I like to think about metrics in a hierarchy where you’ve got a top hero metric that can be broken down into different component metrics to measure more granularly and make sure you’re continually doing the right thing. Typically, as you go lower in the stack, they’re easier and more frequent to measure.
You’d like to have all of your product goals perfectly aligned with your revenue metric. That’s typically not possible, and it has a slower feedback cycle (slowing the pace of iteration). So, you break down those metrics into things that enable faster iteration that is focused on a specific area of the business.
Our hero metric is revenue generated for our customers, and underneath that, we think about what things are stopping this process. Usually, it’s not sending enough messages, or the messages aren’t high quality enough, which are both functions of marketers’ time. Does the marketer have enough time to send a message? Does the marketer have enough time to send a high-quality one? In Copy Assistant, those two things break down to edit distance, which actually fixes both — you’re creating a message that the marketer likes and thinks is high enough quality, in zero time.
It’s very hard to generate big movements in revenue per subscriber or per message, but I can measure edit distance on a daily or per-message basis and make rapid changes to it.
It’s interesting to think about, and as we evolve, we’re doing more and more work — for example, in the EU — around how this translates to other languages like French or German. I would generally expect a measure we’ll use is called Levenshtein distance — how many operations between moving or changing characters it takes to get from one word to two words. So, from “dog” to “dodge,” what are the characters that have to change? For example, in Romance languages, it’s likely to be very similar, whether it’s English, German, or French.
The cool thing about AI is the difference in making that transition. For a typical product, there’d be a huge internationalization of localization efforts. For AI, it may only matter a very small amount or not at all, because we’re purely looking at things like pattern matching and the terms that really matter.
It’s an exciting time to be applying AI to this space. This revolution really kicked off six or seven months ago, and I think we’re maybe only 1 or 2 percent of the way through the maturity curve we’ll see.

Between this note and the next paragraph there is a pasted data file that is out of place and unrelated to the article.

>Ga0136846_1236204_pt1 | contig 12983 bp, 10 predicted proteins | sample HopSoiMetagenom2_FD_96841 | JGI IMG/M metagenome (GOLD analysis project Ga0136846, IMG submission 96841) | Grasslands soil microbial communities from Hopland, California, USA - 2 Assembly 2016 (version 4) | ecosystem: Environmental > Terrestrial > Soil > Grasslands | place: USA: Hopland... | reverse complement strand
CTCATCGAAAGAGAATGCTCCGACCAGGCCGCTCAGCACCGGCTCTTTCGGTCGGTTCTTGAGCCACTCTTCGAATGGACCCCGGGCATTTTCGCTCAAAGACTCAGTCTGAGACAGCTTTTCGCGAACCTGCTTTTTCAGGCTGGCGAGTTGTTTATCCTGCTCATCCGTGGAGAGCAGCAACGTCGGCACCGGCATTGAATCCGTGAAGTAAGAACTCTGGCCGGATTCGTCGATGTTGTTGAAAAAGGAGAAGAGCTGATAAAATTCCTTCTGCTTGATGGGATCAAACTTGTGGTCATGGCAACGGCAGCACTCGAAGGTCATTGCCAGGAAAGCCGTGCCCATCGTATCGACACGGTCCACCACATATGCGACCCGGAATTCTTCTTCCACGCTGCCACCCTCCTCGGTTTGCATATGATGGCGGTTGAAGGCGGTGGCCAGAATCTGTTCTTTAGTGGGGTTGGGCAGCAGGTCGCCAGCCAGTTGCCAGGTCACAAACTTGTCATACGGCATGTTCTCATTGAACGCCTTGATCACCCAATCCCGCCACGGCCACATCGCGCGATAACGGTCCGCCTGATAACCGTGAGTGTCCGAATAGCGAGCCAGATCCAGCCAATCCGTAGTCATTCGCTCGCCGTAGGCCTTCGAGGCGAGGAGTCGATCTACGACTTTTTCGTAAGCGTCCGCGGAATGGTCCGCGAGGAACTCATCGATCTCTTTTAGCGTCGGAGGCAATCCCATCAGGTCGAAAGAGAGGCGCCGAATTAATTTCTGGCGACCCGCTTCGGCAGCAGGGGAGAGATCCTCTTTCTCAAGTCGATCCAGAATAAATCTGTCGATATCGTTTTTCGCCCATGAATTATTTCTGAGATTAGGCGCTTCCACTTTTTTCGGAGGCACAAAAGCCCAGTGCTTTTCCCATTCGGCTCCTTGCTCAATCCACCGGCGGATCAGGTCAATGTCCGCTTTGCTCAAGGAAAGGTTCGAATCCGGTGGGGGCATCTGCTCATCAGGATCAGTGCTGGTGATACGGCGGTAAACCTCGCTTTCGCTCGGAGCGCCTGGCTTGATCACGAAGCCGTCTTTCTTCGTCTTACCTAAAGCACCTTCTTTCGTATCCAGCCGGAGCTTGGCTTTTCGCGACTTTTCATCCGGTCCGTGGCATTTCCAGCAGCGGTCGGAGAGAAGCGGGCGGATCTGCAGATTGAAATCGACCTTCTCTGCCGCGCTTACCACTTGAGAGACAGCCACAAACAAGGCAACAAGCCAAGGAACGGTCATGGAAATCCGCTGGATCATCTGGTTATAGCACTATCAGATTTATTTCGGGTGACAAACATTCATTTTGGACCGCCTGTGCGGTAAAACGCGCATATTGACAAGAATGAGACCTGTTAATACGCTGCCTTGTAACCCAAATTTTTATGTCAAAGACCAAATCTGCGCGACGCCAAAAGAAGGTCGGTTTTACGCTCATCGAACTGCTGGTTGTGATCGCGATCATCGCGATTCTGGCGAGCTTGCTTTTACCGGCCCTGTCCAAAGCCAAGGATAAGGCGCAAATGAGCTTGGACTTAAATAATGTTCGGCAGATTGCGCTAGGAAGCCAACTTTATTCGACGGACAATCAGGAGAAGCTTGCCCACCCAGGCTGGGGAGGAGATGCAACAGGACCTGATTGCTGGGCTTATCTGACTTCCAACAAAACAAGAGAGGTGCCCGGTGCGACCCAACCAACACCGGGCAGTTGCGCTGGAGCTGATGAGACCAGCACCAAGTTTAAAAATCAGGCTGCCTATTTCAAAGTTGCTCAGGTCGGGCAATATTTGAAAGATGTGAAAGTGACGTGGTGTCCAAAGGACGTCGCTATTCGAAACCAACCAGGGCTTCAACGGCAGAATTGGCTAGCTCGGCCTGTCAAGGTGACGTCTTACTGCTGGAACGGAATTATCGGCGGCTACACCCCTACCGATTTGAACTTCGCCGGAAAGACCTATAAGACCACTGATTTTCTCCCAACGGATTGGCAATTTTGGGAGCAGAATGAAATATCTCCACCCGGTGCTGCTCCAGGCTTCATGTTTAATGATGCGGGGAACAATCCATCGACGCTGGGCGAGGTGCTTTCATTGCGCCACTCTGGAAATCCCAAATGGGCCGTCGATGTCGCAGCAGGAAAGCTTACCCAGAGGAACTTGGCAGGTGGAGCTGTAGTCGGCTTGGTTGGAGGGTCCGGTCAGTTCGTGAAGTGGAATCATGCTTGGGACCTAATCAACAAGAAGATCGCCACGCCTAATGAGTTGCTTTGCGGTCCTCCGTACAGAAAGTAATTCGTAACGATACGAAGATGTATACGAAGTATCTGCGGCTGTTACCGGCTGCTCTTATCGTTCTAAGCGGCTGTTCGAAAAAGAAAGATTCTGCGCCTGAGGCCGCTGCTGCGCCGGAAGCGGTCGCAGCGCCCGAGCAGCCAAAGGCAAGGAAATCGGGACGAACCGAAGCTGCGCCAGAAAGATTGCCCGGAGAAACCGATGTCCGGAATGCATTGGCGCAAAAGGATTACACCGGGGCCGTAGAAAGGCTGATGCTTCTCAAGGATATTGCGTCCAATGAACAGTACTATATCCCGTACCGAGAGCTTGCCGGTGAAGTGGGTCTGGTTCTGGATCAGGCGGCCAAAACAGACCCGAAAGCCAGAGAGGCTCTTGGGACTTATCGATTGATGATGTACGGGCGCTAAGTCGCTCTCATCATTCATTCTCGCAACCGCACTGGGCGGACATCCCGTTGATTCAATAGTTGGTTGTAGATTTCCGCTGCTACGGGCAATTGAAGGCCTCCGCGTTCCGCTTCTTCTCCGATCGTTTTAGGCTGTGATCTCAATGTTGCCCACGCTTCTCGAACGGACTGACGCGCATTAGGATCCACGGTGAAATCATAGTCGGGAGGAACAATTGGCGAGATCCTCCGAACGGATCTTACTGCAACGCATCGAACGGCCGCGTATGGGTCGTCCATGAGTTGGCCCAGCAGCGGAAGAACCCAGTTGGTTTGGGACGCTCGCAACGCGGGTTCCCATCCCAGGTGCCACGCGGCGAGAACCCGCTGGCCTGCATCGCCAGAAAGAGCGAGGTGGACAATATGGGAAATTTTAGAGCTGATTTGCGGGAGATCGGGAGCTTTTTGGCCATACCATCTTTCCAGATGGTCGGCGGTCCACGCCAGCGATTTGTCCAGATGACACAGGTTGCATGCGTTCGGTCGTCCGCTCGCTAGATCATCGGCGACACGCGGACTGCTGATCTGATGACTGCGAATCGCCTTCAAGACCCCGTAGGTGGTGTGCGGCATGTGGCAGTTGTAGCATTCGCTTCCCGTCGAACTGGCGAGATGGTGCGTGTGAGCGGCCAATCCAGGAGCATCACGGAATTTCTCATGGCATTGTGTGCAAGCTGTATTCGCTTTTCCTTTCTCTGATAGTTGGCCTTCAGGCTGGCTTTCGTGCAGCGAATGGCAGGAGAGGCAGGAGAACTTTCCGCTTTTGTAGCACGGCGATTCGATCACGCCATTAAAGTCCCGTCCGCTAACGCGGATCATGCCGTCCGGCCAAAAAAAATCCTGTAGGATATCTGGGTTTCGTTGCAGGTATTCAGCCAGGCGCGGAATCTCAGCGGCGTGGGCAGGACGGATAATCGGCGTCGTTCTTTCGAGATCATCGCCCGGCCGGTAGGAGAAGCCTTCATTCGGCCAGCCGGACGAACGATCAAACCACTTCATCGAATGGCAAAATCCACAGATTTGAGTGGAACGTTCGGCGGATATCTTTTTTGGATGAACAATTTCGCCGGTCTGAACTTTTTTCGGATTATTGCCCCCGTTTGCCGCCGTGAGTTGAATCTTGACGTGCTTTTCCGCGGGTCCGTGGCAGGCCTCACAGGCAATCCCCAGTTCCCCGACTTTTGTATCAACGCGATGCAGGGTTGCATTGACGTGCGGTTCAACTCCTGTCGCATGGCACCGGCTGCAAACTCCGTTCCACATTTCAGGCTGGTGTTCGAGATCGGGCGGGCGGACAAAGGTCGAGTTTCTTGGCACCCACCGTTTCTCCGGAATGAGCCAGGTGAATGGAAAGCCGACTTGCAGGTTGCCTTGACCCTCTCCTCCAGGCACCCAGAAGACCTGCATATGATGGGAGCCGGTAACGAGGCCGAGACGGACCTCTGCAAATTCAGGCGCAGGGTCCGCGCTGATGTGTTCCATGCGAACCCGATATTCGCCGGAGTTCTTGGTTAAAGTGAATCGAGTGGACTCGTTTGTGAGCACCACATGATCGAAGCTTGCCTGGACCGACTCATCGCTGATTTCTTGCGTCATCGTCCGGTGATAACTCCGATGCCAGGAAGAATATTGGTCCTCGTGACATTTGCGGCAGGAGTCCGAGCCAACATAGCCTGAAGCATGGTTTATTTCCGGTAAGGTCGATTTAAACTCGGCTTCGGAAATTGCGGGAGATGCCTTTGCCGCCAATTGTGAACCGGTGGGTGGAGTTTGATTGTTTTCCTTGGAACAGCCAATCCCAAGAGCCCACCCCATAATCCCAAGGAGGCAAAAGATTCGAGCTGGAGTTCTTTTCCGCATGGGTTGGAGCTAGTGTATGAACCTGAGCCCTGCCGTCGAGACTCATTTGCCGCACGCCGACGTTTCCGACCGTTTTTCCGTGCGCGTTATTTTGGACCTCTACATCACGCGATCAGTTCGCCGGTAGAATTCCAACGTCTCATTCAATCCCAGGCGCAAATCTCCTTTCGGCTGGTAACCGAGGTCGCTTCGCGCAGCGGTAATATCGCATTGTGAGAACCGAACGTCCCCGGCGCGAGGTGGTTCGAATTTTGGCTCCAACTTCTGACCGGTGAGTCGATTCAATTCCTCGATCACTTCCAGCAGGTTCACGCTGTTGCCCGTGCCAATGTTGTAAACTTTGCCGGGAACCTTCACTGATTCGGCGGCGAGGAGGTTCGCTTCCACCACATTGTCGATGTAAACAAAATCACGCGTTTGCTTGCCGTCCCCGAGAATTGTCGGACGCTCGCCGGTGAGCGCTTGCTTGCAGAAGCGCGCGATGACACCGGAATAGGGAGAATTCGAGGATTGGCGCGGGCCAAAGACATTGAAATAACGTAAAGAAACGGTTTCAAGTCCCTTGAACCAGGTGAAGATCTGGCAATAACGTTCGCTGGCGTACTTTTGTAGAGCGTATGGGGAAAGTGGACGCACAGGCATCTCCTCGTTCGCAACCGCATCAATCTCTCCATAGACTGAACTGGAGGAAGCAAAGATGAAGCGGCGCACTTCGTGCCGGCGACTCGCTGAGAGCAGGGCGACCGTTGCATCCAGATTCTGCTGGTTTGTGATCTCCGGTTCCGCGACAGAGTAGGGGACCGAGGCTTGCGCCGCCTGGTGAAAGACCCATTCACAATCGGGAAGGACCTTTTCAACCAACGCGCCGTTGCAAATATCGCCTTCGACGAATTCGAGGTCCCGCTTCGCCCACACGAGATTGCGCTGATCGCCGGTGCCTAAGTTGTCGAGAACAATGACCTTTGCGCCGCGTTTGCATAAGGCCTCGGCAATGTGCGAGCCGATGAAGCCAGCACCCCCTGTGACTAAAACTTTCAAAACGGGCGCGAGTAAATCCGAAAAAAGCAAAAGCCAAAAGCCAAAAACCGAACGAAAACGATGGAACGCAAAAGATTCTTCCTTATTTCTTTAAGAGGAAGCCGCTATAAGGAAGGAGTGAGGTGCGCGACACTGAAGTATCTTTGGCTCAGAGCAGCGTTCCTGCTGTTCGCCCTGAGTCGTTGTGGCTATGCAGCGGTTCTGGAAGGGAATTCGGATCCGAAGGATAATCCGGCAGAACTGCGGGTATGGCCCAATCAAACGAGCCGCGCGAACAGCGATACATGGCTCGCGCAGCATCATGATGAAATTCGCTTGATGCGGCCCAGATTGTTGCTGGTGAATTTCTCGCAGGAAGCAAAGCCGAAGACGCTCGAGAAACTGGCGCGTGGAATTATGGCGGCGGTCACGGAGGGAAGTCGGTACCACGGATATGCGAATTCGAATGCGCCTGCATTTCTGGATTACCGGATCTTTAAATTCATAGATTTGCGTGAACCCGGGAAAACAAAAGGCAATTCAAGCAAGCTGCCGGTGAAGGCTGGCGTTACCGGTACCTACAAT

Yeah, I mean, there’s a bunch of different ways we can segment. The first thing that matters is really, what am I testing for? For a global change across our platform or for something that’s customer- or channel-specific? Those all inherently create their own segmentations.
Segmentation is really how to get to that “why.” For example, we can split this up and look at traffic from France versus Germany versus the U.S. If we see one country’s traffic particularly high, we can assume that’s probably the leader and look at that segment’s performance and how it influences the aggregate.
To start, we look at overall customer revenue generation, our hero metric. Then we’ll look at key anti-metrics like opt-out rates. It’s important to keep both in mind and balance when observing customer behavior.
For example, if a customer were to send more messages and, potentially, less relevant messages, it may increase revenue but might also increase the opt-out rate. We want to balance those two and, obviously, decrease the opt-out rate with as much relevancy as possible and increase the conversion rate with as much targeting as possible.
Some of the privacy regulations around telecommunications spam and scamming are the foundation of why this company exists. All of the subscribers that our customers message have deliberately opted in and asked to receive messages. That positions Attentive in a very unique place from a privacy standpoint by enabling our customers to obtain direct consent from users to message them.
Everything Attentive does is for users who have deliberately opted in. We use extensive audit logging and security controls along the way to ensure this is consistent. I foresee the efficiency and importance of platforms in the space growing as the importance of privacy becomes more recognized and valued. My belief is businesses based on delivering messaging without consent are going to be continually hampered by these regulations.
It’s almost like a whole new channel and relationship between consumers and marketers that will be enabled by AI. There’s one marketer for millions of consumers — there’s no way to send hyper-relevant messages. You can’t please everyone with exactly the same message, we know that’s almost universally true. With LLMs, we can work in partnership with marketers and use everything that brand knows about a user to send them the most relevant message possible. That’s a really exciting future.